“But when we booked, there was no mention of previous incidents of derailment on the tracks. We have since discovered there was a previous incidents in 2012.
“When we booked this holiday, we had a choice of booking this rail tour or going to a tiger reserve in India and missing out Shimla.
“If we had known the previous history of rail derailment, we would never have got on that train.”
Peter is still hopeful that one day he will make Pauline’s dream of seeing the Taj Mahal come true.
He says: “I would love to make Pauline’s dream of seeing the Taj Mahal come true and once all this is over, hopefully I will take her to India.
“But we will definitely not be going by train.”
• Two tourists died and nine others were injured in the Indian rail crash last month.
Specialist lawyers instructed by injured victims, left traumatised after the fatal train derailment, are calling for answers as to how the accident happened and for measures to be put in place to prevent further tragedies.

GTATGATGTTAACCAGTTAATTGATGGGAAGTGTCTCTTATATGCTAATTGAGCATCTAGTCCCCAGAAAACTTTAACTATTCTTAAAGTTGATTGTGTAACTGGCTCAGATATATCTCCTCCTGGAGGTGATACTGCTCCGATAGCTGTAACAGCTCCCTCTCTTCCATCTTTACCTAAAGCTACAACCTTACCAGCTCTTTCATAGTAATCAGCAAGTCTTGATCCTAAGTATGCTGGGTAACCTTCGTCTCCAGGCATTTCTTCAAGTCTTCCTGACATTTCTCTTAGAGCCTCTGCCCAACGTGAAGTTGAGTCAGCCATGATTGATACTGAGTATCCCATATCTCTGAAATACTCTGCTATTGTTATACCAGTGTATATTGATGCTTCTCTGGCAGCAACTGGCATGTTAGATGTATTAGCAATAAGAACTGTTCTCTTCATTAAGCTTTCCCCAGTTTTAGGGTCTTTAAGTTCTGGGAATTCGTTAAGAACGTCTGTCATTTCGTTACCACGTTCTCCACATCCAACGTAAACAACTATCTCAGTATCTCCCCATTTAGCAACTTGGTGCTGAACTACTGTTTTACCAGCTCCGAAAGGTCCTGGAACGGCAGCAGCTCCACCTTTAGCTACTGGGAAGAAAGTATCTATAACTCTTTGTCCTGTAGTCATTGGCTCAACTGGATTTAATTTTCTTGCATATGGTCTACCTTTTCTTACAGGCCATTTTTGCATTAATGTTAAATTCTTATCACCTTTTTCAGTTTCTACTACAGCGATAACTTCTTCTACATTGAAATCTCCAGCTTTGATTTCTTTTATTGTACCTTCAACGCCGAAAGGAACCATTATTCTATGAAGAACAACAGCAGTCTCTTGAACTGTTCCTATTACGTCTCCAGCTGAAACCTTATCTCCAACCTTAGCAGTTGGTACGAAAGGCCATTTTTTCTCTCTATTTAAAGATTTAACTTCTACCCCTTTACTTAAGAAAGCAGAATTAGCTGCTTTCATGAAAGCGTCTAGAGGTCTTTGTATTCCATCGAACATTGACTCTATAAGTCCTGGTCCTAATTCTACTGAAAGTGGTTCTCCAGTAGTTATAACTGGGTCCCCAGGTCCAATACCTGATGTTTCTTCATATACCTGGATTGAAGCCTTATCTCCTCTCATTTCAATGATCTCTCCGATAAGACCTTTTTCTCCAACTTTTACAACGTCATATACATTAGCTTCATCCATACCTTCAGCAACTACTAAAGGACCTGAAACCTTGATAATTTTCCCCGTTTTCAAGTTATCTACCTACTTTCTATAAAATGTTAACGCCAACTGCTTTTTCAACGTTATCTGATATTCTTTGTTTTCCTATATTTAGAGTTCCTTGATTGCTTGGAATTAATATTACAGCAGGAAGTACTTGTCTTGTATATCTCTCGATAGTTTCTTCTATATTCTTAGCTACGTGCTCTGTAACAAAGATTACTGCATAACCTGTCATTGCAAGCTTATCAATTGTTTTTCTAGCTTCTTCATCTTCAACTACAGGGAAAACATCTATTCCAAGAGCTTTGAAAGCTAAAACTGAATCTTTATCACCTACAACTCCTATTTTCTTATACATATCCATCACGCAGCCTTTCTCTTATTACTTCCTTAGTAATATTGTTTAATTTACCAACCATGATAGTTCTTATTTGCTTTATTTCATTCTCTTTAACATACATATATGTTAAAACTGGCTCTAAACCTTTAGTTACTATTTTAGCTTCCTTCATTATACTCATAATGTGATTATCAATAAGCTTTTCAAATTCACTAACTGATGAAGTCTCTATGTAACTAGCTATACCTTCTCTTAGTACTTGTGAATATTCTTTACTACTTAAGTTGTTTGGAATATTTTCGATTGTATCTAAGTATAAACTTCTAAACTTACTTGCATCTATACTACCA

Peter and Pauline Lloyd have instructed personal injury lawyers at Irwin Mitchell to investigate how the incident happened and assist them in ensuring they receive proper treatment and rehabilitation for their injuries.
Irwin Mitchell previously successfully represented a British woman seriously injured when she was thrown from a similar narrow-gauge train on the same railway line as it pulled away from a station in 2012.
Clive Garner, partner and head of Irwin Mitchell’s international personal injury team, says: “We have now heard first hand accounts of the terrible ordeal that those on board this journey experienced and are commencing investigations into how the incident happened.
“It is clear many questions remain regarding the factors which led to this derailment.
“Following our instruction, we are determined to ensure that our clients get the answers they deserve regarding how the incident happened.
“At the same time we will work to ensure that those we represent access ongoing support for the physical and psychological injuries which continue to impact their lives.
“It is also vital that lessons are learned from this incident and that the prospects of a similar incident occurring in the future are reduced.”
Peter says: “This incident should not have been allowed to happen and it is concerning to hear about the previous accident on the railway.
“I believe that the tour operators must meet their responsibility to ensure that the safety of their customers is paramount.”